Interactive lectures (2 h): Children’s health of today and cross-sectoral collaborations.

 

Group discussion (2,5 h): Salut and my work.

 

Group discussion (1,5 h): Salut and my work.

May 2009

2. Lectures (3 h): Expectant parents’ health, parental support groups, parent–child attachment and fathers’ role.

May 2010

2. Lectures (3 h): Parent–child attachment, fathers’ role, intimate partner violence against women, social services’ role.

 

Group discussions (1,2 h): Experience-sharing.

 

Group discussions (1,75 h): Parent child attachment/roles and summary of progress.

 

Survey 2 ( 20 min )

 

Survey 2 ( 20 min )

Feb 2010

3. Lectures (3,5 h): Salut in the organisation, overweight in pregnancy, social services’ role and slideshows for parental meetings.

Sept 2010

3. Lectures (3 h): Motivational Interviewing, good family eating habits, and physical activity after pregnancy.

 

Group discussions (2 h): Experience-sharing and what do we do next?

 

Group discussions (1 h): What has happened and what do we do next?

April 2010

4. Lectures (2,5 h): Physical activity, child dental health screening and the International Child Development Programme.

Nov 2010

4. Lectures (3 h): Overweight in pregnancy, dental health, and general information.

 

Interactive lecture (1,2 h): Social services’ role.

 

Group discussions (1,5 h): What has happened? and ‘from knowledge to praxis’.

 

Group discussions (1,5 h): What has happened and what do we do next?

  
 

Survey 2 ( 20 min )

 

Survey 2 ( 20 min )

Nov 2010

Survey 1 ( post-implementation )

April 2011

Survey 1 ( post-implementation )

1 All seminars were free of charge and included morning and afternoon tea, lunch and a short summary at the end of the day.

2 The survey was sent out to ANC and CHC in August 2009 and to dental services and open pre-schools in February 2010. The first seminar was planned to be held in October 2009, but was postponed with short notice because of the 2009 flu pandemic. The survey was already sent out to ANC and CHC when the decision to postpone the seminar was made.

Data collection

Surveys

Two surveys were developed and used in the study. Survey 1 included questions on health promotion practices, knowledge and attitudes in relation to lifestyle counselling, and extent of collaboration between sectors (23–27 questions depending on professional group). The questions were inspired by the Swedish version of The WHO Collaborative Study Questionnaire for GPs [18], but the questions were adjusted to fit the study setting and to reflect the intended goals of the Salut Programme (Table 2). The following domains were explored: 1) Respondents in ANC, CHC and dental services were asked how many of their 10 latest clients they had raised different lifestyle topics with (see Table 3 for sector-specific topics) and 2) to what extent they had used motivational interviewing (MI) [19] in lifestyle counselling. 3) Respondents in CHC were asked to what extent they offered EPDS-screening post partum [20] and 4) to what extent they invited fathers for a separate visit during the child’s first 18 months. 5) Respondents in open pre-schools were asked how often they offered outdoor activities, 6) activities encouraging physical activity in children, and 7) they were also asked to provide information on snacks and beverages provided at pre-schools (tick box question; Table 4). 8) Finally, all respondents were asked about the extent of collaboration with other sectors (each sector named). The questions had five response alternatives ranging from ‘no client’ to ‘all clients’ (Q1), from ‘never’ to ‘always’ (Q2-6), and from ‘not at all’ to ‘to a very large extent’ (Q8).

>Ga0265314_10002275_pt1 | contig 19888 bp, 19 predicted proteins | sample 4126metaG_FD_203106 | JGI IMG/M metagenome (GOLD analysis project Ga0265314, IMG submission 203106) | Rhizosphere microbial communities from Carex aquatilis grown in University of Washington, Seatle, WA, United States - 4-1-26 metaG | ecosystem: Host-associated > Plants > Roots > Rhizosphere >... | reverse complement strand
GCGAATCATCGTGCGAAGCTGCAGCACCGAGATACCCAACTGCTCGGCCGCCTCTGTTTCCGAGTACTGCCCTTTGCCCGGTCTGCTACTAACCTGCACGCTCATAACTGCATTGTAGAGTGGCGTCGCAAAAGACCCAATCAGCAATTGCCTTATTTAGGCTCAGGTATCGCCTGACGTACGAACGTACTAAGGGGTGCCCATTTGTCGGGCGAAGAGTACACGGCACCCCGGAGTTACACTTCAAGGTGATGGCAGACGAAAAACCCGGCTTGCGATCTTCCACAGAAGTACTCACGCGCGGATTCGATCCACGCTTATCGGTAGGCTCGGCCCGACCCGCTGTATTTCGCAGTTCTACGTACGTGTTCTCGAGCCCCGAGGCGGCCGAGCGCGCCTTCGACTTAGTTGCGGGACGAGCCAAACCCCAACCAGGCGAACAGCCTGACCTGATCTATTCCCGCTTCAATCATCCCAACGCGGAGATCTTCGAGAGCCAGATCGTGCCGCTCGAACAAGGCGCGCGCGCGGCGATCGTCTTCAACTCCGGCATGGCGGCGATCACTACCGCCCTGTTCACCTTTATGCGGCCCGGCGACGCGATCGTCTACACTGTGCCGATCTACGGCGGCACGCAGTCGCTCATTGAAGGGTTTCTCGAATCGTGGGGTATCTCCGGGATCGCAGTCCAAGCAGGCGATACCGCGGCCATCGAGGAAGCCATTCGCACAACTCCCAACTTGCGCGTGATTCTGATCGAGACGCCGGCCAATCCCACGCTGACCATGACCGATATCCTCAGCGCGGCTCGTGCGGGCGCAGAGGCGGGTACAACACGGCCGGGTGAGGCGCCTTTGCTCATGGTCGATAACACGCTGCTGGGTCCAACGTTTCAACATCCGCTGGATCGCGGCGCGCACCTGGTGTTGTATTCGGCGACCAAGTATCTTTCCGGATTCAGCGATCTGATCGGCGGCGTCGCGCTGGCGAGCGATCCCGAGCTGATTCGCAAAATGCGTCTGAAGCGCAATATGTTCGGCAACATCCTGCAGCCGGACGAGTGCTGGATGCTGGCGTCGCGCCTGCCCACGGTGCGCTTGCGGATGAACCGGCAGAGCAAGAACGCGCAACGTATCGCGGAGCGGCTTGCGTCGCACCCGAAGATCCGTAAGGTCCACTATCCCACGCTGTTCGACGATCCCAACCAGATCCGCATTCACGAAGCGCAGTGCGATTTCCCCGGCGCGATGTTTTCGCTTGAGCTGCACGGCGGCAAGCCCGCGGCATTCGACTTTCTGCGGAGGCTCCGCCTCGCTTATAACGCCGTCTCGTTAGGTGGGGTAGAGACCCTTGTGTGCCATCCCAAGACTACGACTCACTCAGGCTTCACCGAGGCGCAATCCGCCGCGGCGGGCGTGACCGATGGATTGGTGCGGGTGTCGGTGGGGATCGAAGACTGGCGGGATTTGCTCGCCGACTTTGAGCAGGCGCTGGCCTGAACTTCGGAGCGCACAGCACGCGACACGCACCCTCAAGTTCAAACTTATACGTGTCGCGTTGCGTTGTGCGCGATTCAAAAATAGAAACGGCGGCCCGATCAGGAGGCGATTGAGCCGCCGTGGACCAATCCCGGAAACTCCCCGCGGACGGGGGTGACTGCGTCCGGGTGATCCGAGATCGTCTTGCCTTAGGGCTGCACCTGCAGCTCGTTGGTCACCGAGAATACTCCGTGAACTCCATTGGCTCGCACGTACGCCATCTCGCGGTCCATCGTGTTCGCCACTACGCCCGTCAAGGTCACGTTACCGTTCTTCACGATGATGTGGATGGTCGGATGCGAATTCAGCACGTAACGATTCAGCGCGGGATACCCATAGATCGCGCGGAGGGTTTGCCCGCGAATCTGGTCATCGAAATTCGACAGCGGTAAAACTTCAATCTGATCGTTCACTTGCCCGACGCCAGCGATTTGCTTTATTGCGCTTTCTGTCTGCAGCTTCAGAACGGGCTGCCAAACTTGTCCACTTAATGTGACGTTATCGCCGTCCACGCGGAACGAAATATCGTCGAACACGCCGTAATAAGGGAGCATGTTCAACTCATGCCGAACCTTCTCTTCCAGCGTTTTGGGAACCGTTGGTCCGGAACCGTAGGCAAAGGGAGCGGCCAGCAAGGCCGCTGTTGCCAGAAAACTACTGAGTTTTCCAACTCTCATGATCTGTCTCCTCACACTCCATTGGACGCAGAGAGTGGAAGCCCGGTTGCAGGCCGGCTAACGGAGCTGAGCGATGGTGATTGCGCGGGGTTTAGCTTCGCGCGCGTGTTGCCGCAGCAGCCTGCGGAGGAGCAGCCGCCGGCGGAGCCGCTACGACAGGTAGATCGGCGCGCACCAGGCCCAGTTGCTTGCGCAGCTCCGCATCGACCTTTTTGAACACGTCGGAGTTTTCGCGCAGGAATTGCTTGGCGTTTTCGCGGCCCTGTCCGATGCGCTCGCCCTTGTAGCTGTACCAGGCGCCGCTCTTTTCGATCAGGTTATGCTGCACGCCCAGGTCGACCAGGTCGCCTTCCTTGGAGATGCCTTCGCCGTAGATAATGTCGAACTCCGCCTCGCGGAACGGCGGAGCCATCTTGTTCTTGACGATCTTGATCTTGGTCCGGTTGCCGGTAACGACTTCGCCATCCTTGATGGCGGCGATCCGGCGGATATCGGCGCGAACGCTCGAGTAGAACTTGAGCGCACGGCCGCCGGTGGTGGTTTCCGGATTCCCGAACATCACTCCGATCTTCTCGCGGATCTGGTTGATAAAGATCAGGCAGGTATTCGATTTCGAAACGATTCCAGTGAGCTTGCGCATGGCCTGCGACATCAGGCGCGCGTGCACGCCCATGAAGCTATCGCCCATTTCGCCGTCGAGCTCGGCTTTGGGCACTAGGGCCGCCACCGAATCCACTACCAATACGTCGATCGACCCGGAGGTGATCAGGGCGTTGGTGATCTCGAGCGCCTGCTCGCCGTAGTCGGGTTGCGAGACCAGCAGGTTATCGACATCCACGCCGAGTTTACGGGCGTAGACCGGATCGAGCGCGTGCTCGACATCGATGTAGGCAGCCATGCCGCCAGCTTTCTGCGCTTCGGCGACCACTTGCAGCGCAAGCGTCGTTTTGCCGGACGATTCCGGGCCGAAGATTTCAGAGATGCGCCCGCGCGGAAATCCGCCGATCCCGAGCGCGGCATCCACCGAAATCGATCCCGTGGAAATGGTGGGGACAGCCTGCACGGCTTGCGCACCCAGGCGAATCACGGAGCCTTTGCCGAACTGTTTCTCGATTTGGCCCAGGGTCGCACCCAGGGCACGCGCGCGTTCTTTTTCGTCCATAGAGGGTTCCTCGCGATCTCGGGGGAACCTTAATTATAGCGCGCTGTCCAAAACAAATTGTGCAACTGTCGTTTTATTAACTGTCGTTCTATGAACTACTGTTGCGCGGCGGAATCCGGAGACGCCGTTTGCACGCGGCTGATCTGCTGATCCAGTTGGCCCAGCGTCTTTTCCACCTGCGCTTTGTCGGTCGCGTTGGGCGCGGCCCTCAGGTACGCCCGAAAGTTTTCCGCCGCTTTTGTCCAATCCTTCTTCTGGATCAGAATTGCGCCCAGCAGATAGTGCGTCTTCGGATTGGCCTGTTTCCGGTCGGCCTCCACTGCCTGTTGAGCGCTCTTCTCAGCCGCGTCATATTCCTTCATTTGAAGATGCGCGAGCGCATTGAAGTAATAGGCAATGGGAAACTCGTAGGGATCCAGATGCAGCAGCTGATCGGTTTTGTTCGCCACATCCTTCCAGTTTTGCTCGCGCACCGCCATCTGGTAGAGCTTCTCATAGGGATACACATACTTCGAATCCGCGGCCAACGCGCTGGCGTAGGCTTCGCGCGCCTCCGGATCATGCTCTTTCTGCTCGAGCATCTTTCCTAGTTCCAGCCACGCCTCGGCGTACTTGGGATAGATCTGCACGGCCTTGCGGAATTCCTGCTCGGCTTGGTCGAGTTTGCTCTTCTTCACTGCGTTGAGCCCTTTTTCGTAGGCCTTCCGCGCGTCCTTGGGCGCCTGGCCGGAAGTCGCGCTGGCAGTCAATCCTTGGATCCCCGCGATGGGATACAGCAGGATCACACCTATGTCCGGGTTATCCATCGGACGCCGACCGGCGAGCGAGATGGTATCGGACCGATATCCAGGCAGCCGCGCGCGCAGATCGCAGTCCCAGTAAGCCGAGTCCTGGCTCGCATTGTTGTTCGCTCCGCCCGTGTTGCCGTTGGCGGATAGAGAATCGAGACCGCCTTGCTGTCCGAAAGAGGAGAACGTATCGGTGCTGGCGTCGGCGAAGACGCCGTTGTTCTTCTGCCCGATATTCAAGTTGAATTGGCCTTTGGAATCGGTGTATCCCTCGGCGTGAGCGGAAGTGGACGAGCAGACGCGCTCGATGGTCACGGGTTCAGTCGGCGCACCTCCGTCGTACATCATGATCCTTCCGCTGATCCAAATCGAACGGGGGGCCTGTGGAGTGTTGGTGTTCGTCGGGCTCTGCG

Table 2

Västerbotten County Councils public health vision, and goals of the Salut Programme

VISION AND GOALS

Vision of the Västerbotten County Council

By 2020, the health and well-being of the population will be the best in the world.

Main goal for the Salut Programme

Good health is achieved by salutogenic interventions in collaboration with societal actors and the family with the child’s best in focus. Through systematic improvements, interventions are developed and implemented to promote satisfactory conditions during childhood, increased physical activity, and healthy eating habits.

The goals aim for:

Module I

 

Expectant parents

avoidance of maternal and fetal pregnancy complications related to maternal lifestyle

 

healthy maternal weight gain during pregnancy

 

a minimum of 30 minutes daily physical activity

 

regular meals

 

five fruits and vegetables a day

 

tooth-brushing twice a day with fluoride toothpaste

 

regular dental health care visits

 

parents are feeling prepared for their parental roles

 

pregnant women are living in relations free from intimate partner violence